Jemisin’s speculative works range from fantasy to science fiction to the undefinable; her themes include resistance to oppression, the inseverability of the liminal and the coolness of Stuff Blowing Up. She’s been an instructor for Clarion and Clarion West writing workshops. She also was formerly the science fiction and fantasy book reviewer at The New York Times. In her spare time, she’s a gamer and gardener, responsible for saving the world from King Ozzymandias, her dangerously intelligent ginger cat, and his destructive sidekick, the Marvelous Master Magpie.
Tuesday, February 13, 2024, 7 p.m., P.E. Monroe Auditorium
Named “the most important and impactful journalist” of 2020 by Poynter, Pulitzer Prize winner Ed Yong is a science staff writer with The Atlantic. He was awarded journalism’s top honor, the 2021 Pulitzer Prize for Explanatory Reporting, for his crucial coverage of the coronavirus pandemic. He anticipated the course of virus, the complex challenges that U.S. faced and the government’s disastrous failure in its response.
An accomplished speaker, Yong brings his vast scientific knowledge and engages his audiences through his insightful conversations about the pandemic, the animal kingdom, the challenges of science journalism and more.
Thursday, March 21, 2024, 7 p.m., Grace Chapel
Robert Hass is a poet of great eloquence, clarity and force, whose work is rooted in the landscapes of his native Northern California. Widely read and much honored, he has brought the kind of energy in his poetry to his work as an essayist, translator and activist on behalf of poetry, literacy and the environment.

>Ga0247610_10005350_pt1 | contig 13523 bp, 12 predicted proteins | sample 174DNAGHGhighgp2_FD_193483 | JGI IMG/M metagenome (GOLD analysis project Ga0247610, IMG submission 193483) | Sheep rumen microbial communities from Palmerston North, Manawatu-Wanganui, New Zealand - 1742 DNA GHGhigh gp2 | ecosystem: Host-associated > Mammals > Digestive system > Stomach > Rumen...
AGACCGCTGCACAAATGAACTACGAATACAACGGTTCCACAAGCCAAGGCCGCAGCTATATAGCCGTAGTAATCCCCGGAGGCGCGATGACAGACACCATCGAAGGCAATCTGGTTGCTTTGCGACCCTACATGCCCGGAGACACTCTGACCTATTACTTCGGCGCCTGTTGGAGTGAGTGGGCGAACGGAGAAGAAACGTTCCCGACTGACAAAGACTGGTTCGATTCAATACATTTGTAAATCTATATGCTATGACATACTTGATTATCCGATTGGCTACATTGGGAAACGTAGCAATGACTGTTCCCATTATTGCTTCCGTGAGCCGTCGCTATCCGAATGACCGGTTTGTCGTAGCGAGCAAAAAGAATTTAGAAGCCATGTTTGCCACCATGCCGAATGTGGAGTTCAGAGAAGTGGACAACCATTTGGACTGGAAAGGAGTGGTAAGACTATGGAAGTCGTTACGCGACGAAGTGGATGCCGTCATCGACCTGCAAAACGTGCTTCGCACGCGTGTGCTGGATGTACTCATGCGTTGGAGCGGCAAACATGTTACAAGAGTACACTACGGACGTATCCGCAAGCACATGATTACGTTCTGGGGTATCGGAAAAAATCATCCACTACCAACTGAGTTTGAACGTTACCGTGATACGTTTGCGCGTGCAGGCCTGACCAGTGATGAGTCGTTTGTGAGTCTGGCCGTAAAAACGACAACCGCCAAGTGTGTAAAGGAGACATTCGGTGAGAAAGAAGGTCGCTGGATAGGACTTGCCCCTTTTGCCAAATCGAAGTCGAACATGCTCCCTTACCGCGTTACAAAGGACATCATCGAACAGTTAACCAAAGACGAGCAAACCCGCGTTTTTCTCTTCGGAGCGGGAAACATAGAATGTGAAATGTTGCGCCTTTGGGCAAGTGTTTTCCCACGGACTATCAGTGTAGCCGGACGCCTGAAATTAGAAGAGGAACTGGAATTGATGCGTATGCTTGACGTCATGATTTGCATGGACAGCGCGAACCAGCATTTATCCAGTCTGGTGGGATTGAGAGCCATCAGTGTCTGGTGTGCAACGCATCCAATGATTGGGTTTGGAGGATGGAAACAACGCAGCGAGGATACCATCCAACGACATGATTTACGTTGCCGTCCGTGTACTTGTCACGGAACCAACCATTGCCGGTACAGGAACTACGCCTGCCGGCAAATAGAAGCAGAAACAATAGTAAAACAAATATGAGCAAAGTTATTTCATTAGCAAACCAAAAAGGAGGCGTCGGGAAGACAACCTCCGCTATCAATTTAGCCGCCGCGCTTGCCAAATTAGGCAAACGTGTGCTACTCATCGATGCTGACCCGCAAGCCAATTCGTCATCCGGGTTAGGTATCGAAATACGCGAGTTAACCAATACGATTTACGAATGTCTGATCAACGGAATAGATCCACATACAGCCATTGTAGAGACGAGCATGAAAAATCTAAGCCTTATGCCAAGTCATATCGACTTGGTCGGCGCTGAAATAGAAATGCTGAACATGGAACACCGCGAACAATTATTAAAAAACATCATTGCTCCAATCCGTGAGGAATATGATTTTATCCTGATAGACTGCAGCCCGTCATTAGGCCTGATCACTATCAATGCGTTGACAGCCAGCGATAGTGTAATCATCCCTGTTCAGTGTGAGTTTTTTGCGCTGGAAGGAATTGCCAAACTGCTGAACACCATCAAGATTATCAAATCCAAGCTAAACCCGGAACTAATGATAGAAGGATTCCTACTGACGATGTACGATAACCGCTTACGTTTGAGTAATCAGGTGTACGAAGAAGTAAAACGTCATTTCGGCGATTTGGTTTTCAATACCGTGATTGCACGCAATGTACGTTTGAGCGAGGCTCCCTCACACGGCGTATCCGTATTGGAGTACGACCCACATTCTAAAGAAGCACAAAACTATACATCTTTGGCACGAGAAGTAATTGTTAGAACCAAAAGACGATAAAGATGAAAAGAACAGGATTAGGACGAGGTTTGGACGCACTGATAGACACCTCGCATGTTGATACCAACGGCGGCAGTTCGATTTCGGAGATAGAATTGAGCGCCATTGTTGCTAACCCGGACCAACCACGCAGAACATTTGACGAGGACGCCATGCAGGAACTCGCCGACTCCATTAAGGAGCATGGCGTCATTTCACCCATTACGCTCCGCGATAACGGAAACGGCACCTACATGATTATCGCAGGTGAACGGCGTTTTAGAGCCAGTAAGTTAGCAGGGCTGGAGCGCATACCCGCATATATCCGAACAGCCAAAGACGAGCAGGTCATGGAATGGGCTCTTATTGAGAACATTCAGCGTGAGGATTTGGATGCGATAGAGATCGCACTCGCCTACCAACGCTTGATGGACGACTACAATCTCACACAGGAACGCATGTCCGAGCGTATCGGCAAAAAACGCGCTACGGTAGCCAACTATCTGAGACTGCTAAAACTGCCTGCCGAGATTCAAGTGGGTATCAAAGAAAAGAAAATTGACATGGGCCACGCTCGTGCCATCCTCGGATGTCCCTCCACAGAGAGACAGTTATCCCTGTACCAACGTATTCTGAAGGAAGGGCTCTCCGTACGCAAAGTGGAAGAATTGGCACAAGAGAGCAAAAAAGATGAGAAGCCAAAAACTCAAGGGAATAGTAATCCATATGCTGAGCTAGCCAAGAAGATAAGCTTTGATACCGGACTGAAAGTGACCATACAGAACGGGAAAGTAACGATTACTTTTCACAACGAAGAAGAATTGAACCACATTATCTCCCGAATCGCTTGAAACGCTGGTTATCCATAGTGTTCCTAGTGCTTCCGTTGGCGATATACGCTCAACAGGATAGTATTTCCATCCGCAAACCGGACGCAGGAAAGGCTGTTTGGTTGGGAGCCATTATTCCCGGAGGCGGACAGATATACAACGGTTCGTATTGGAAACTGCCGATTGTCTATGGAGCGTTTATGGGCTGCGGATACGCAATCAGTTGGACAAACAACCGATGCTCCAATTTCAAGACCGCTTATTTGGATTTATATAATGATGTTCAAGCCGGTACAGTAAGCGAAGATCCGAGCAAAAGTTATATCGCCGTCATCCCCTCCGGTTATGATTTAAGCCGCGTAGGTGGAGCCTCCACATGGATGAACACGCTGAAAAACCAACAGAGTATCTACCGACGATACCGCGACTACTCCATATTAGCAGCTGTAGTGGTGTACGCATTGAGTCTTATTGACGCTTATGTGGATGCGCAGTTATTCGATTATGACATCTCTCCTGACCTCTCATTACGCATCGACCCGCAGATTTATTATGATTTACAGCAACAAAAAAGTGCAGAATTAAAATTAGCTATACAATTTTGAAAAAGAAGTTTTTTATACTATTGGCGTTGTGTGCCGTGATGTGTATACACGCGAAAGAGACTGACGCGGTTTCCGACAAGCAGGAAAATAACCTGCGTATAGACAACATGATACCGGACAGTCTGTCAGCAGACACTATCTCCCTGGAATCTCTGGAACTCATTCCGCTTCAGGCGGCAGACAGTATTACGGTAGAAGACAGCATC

A two-time MacArthur Genius Fellow, Hass served as Poet Laureate of the United States from 1995-1997 and as a Chancellor of the Academy of American Poets from 2001-2007. His books of poetry include “The Apple Trees at Olema: New and Selected Poems” (Ecco Press, 2010); “Time and Materials” (2007), which won the National Book Award and the Pulitzer Prize; “Sun Under Wood” (Ecco Press, 1996), which won the National Book Critics Circle Award; “Human Wishes” (Ecco Press, 1989); “Praise” (Ecco Press, 1979), which won the William Carlos Williams Award;” and “Field Guide” (Yale University Press, 1973). Hass has also written many books of essays and has co-translated many of Polish-American poet Czesław Miłosz’s works with the author.
The Little Read: “We Are Water Protectors,” Michaela Goade
Thursday - Saturday, April 18-20, 2024, Time TBD, P.E. Monroe Auditorium
Michaela Goade is a Caldecott Medalist and #1 New York Times Bestselling illustrator of “We Are Water Protectors,” also a 2020 Kirkus Prize Finalist. Other books include the New York Times Bestselling “I Sang You Down from the Stars,” “Encounter” and “Shanyaak’utlaax: Salmon Boy,” winner of the 2018 American Indian Youth Literature Award for Best Picture Book.
Over the last few years, Goade’s work has focused on Indigenous KidLit. She is honored to work with Indigenous authors and tribal organizations in the creation of beautiful and much-needed books. An enrolled member of the Tlingit & Haida Indian Tribes of Alaska, Goude’s Tlingit name is Sheit.een and she is of the Kiks.ádi Clan (Raven/Frog) from Sheet’ká. Goade was raised in the rainforest and on the beaches of Southeast Alaska, traditional Lingít Aaní (Tlingit land). Today she lives in Sheet’ká (Sitka), Alaska, a magical island on the edge of a wide, wild sea.